One century later: Mississippi Valley Fair survived roller coaster of ups, downs
The mid-1970s to mid-1980s were dark years for the Mississippi Valley Fair.
As the 1973 event approached, managers were dealing with financial losses from the preceding three years and a $250,000 debt.
"Could be last year for Valley Fair," a headline in the Times-Democrat newspaper proclaimed, adding that the upcoming event would be a "last ditch stand."
"Why bump our heads on a stone wall if the public doesn't want it?" long-time fair secretary Chet Salter asked in an interview. "If the public doesn't (want to support the fair), we'll sell the property and pay our debts."
Today, things are much different for the second-largest fair in Iowa.
As the fair prepares to celebrate its 100th anniversary with a six-day run beginning July 30, general manager Shawn Loter said that although challenges exist — weather and high prices for quality entertainment, to name two — the fair is financially healthy. So is attendance and exhibitor participation, both open-to-the-public and 4-H, which is the backbone of the fair.
The nonprofit organization that owns the grounds at 2815 W. Locust St., Davenport, has no debt and generates more money than it spends through a combination of year-round rentals, sponsorships, donations and the fair itself, although the fair brings in less than the other streams, Loter said.
The organization is self-sustaining and receives no government subsidies. Operations are overseen by a 19-member governing board.
So how did the fair survive its down years and become what we know today? Here are some questions and answers about the fair touching on 100 years of milestones.
Q: When did the fair pay off its debt and reach a more even financial keel?
A: In 1989, under the leadership of Ed Eichelberger, the fair paid off its debt, which had reached $350,000.
Introduction of the Fun Card in 1985 — then just $7 — proved to be a godsend. Fair-goers liked the idea of buying a single ticket that would get them into the fair every day, including every grandstand show. (Today the card is $85.)
As director Roy Curtis said at the time, "They don't like to be nickeled and dimed."
Still, the 1980s were difficult.
The farm economy was in collapse and Quad-City farm implement makers such as Deere, International Harvester, Case and Caterpillar were cutting back or closing.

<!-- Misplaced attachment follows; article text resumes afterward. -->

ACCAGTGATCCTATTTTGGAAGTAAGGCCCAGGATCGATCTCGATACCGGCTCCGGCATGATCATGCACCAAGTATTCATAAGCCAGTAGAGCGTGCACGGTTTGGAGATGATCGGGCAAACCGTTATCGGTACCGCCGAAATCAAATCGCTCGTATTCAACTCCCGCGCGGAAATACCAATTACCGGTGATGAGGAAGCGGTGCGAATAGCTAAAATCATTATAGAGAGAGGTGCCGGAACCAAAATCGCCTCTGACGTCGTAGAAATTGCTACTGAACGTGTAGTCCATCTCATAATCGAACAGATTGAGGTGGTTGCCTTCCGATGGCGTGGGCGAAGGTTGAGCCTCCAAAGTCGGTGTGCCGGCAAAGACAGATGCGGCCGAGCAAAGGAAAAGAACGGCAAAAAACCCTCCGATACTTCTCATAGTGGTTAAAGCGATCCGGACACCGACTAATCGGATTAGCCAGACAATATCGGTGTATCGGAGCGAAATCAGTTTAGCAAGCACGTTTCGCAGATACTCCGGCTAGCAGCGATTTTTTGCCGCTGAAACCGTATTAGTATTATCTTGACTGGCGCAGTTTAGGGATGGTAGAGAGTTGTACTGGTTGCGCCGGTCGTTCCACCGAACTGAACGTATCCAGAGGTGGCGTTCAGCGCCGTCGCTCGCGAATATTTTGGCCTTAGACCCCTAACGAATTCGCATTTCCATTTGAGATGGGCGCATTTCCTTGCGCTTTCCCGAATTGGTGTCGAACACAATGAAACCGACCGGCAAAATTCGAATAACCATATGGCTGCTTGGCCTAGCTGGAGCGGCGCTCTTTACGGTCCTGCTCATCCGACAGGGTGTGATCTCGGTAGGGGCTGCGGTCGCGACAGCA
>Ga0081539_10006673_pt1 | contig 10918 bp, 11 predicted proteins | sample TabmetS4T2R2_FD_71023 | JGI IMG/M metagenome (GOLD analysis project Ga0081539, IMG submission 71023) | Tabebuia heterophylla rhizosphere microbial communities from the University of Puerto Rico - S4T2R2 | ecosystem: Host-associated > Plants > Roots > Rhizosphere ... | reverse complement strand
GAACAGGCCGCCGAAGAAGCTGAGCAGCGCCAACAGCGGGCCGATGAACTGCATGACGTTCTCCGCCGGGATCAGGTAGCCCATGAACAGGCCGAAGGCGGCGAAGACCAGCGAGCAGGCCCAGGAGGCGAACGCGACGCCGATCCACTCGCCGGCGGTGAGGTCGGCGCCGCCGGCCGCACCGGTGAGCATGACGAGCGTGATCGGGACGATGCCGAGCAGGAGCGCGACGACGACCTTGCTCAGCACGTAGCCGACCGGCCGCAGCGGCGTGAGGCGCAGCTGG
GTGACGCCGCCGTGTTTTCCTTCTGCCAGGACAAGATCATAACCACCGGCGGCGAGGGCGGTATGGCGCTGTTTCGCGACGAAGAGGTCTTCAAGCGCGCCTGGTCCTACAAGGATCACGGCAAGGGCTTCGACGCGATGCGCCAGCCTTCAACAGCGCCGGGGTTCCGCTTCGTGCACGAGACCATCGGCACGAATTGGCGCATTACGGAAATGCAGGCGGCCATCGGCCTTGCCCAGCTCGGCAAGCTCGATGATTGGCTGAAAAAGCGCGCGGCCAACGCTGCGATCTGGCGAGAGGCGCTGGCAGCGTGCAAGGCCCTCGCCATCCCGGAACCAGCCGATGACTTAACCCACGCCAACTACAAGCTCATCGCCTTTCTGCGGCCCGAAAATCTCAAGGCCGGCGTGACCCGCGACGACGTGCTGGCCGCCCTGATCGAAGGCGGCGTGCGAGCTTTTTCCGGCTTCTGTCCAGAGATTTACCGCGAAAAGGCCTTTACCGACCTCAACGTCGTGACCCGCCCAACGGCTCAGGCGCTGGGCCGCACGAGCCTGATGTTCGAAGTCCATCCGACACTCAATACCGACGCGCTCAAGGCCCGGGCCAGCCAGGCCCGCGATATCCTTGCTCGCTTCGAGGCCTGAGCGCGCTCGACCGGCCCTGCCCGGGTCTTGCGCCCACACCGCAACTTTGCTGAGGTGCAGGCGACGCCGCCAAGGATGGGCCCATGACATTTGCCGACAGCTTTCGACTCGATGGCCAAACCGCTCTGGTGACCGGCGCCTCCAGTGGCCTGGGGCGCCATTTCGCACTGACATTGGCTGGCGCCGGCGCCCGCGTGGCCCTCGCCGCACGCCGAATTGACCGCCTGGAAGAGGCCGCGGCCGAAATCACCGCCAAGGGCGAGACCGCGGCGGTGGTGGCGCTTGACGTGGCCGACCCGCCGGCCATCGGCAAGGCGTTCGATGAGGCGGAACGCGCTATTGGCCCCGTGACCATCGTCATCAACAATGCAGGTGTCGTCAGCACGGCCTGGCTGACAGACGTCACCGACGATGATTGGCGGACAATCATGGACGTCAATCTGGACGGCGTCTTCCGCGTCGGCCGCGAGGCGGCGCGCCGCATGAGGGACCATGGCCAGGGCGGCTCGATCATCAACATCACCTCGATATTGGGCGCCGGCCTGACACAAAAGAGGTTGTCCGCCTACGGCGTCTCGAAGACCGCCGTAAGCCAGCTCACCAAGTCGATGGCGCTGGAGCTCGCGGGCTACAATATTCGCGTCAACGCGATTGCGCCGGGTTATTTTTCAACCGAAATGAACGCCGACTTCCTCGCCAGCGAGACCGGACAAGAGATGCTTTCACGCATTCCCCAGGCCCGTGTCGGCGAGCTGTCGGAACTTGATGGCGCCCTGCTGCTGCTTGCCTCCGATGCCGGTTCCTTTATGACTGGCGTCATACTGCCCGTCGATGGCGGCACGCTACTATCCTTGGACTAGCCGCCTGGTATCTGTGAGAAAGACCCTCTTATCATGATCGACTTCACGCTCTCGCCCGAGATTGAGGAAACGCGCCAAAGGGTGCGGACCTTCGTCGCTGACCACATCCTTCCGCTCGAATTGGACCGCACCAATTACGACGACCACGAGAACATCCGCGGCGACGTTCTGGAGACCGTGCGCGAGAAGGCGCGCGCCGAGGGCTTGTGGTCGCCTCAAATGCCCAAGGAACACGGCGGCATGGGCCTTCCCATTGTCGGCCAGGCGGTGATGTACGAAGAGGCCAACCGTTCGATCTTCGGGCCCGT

The fair was getting a subsidy from Scott County, but when it sought $180,000 for 1986, up from $37,000 in 1971, supervisors balked. They froze funding and a plan was devised for eliminating the debt.
"The thing was getting way out of hand," then-supervisor Bill Fennelly said at the time.
The 1985 fair also saw 4.5 inches of rain, reducing attendance to a dismal 45,000.
But a corner of sorts had been turned, and in 1987 attendance was 150,000.
The 1989 fair, featuring an appearance by the Statler Brothers, brought 155,000 attendees.
Q: How has the fair changed over the years?
A: During the 1950s and into the 1960s, the fair had a decidedly agricultural bent. "Fairs were ignoring the urban citizens and, with a shrinking agricultural population, there just were not enough people to support the fair at a profitable level," according to a history compiled for the fair in 1994.
After a year of study, managers made a concerted effort to "urbanize" the fair, adding new classes of competition geared to urban people. The number of exhibits went from 5,000 in 1964 to 10,000 in 1968, according to the history.
"In 1964 we woke up," secretary Salter said.
The '60s also saw the addition of the International Folk Art Show, the International Decoy Contest and the International Wood Carvers' Congress.
And musical entertainment in the grandstand became more important.
Q: Who have been the fair's bigger grandstand acts?
Alan Jackson holds the record for drawing an estimated 31,200 people in 2008 — close to the entire population of Bettendorf in 2008.
Brooks & Dunn drew 30,100 and 29,100 in 2006 and 2004, respectively, and they will be back this year on Wednesday, July 31.
But the big names come at a price.
When Willie Nelson appeared in 1983, he demanded a $50,000 guarantee and became — at the time — the highest paid performer ever to play in the Quad-Cities.
Former general manager Bob Fox said the most he paid for an act was the $337,000 he shelled out for Reba McEntire's performance in 2015.
Though the emphasis is on country performers, rock is represented too.
And over the years, there's been a little bit of everything: the Ringling Bros. Barnum & Bailey Circus (1959), Roy Rodgers and Dale Evans (1977), the Oak Ridge Boys (1990), Alabama, Pat Boone and Myron Floren (1982), and the Nitty Gritty Dirt Band (1989).
Q: This year's fair is billed as the 100th anniversary, but the first fair was in 1920, not 1919. Can you explain that?
A: Planning for the first fair began in 1919, so that date is designated for the anniversary. But even if the counting began in 1920, the number would be off by now because no fairs were held during the World War II years of 1942, 1943 and 1944.